Students in Nova Scotia will soon be able to choose how they want to be identified in the provincial school system when it comes to their preferred name and gender.
For two Grade 11 students at Citadel High School, learning they will soon be able to use their preferred names and genders in school records is happy news.
“It’s good to know that they’re finally coming around and changing that because it’s more comforting and making school safer for people,” said student Ray Lucas.
Hanley Smith was also pleased with the news.
“It also affects the idea of like, this is another human being, we don’t need to look at them differently,” Smith said.
By the end of this month, all Nova Scotia students will be able to choose the name they would like to use at school — for everything from report cards, to attendance lists, to honour rolls.
“If a student enters a preferred name in their registration process, or if they make a request for a preferred name, that preferred name will be automatically populated into all areas of their school life,” said Joanne Syms of the Nova Scotia Education Department.
A high school health coordinator says the move will make a huge difference for trans students in particular, who right now run the risk of being inadvertently “outed” at school.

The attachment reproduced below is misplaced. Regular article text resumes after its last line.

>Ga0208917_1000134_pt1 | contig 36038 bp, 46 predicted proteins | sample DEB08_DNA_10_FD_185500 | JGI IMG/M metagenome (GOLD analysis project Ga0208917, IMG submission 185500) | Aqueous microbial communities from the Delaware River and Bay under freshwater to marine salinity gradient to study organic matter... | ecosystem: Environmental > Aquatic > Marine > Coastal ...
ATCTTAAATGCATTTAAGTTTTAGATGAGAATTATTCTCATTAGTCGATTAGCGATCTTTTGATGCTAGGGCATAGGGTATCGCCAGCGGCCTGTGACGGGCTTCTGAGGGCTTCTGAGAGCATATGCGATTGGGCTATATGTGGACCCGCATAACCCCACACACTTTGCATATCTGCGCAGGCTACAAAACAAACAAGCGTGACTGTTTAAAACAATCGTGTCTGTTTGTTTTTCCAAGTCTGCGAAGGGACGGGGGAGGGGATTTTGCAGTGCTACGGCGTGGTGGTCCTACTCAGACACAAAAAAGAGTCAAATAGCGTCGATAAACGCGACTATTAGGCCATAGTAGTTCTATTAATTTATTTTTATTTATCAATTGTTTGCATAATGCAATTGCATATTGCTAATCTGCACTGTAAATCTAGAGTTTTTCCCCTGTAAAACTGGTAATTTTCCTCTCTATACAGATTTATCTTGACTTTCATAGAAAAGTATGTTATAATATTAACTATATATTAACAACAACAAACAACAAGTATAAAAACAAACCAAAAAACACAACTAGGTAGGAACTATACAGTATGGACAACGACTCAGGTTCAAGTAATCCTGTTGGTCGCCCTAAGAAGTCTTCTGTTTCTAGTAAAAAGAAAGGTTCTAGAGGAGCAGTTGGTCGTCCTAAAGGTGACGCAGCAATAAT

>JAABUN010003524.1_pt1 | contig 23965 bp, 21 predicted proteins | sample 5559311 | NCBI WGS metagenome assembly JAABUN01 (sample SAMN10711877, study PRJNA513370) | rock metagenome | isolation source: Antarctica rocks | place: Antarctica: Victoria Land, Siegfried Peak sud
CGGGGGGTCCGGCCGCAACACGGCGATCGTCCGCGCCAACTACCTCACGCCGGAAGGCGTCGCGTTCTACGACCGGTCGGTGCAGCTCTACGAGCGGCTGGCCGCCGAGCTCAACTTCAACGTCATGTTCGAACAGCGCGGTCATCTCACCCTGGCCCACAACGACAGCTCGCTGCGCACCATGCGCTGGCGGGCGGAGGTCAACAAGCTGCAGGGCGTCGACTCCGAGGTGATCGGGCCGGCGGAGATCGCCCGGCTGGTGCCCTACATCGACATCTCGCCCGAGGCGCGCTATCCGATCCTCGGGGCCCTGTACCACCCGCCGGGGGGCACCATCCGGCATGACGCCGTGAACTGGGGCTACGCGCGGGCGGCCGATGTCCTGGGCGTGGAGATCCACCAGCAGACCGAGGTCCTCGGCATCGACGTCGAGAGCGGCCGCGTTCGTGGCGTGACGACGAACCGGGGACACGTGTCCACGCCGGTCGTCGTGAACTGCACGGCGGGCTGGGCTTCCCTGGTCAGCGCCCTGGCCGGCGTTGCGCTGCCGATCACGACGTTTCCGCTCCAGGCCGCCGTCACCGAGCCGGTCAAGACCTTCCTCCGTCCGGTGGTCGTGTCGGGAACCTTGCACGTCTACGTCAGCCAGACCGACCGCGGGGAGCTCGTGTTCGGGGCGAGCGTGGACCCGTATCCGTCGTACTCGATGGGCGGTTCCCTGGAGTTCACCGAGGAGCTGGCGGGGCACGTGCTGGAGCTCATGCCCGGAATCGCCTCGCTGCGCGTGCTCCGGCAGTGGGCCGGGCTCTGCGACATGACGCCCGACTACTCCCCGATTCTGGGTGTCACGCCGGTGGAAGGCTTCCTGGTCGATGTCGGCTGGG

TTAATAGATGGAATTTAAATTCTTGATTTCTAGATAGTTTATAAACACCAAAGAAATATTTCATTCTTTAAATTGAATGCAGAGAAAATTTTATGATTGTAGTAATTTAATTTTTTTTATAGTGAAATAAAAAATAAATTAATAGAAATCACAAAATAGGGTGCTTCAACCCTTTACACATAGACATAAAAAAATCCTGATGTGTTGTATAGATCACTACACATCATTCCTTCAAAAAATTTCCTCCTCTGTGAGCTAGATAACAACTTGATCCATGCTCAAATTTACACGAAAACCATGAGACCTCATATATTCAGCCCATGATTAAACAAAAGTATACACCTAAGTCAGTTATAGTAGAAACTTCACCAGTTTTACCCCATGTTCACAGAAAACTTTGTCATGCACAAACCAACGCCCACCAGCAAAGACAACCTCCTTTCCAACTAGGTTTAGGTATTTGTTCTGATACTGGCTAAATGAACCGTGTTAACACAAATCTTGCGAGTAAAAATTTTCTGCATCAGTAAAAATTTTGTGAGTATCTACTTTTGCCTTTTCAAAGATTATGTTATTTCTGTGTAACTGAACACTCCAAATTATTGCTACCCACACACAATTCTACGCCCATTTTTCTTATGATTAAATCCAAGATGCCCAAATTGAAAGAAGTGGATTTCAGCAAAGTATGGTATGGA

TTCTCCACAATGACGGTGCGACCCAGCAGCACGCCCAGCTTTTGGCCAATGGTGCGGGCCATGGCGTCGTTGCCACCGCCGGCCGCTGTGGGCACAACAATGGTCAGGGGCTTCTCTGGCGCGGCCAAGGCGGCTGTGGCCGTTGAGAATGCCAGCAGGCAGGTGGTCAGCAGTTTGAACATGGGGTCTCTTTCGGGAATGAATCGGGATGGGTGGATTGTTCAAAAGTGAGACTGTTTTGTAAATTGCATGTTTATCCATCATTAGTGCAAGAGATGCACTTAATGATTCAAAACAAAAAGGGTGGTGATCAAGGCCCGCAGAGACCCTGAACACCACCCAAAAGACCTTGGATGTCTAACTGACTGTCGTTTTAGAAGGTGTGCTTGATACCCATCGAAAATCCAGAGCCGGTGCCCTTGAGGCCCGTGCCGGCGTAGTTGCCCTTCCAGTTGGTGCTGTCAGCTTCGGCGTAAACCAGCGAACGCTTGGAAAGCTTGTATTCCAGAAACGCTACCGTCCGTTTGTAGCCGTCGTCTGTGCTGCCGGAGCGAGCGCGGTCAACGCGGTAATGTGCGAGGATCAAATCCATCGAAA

“So, if your classmates see that name, maybe you’re not even out as a trans student, you’re just a boy, and if you read a very female name, they’re gonna be like ‘oh, oh!’ and know something about you,” said Erin Poirier, the youth health centre coordinator at Citadel High.
There are exceptions to this new policy: a student’s legal name has to appear on their graduation certificate and high school transcript, unless the student changes their information through vital statistics.
“As of January, there will be no charge (for) that, students will be able to go with their parents and actually change their gender marker,” Syms said.
That news has been a long time coming for Cyndi Sweeney.
She’s part of a group supporting families around gender identity. She lobbied for the change after her child was mis-gendered on his report card.
“It’s about inclusion, and it’s about respecting every child’s right to privacy and to be accepted,” said Sweeney.
For her, and for some students, what’s in a name makes all the difference in creating that inclusive place where everyone can learn.
With files from CTV Atlantic’s Heidi Petracek.
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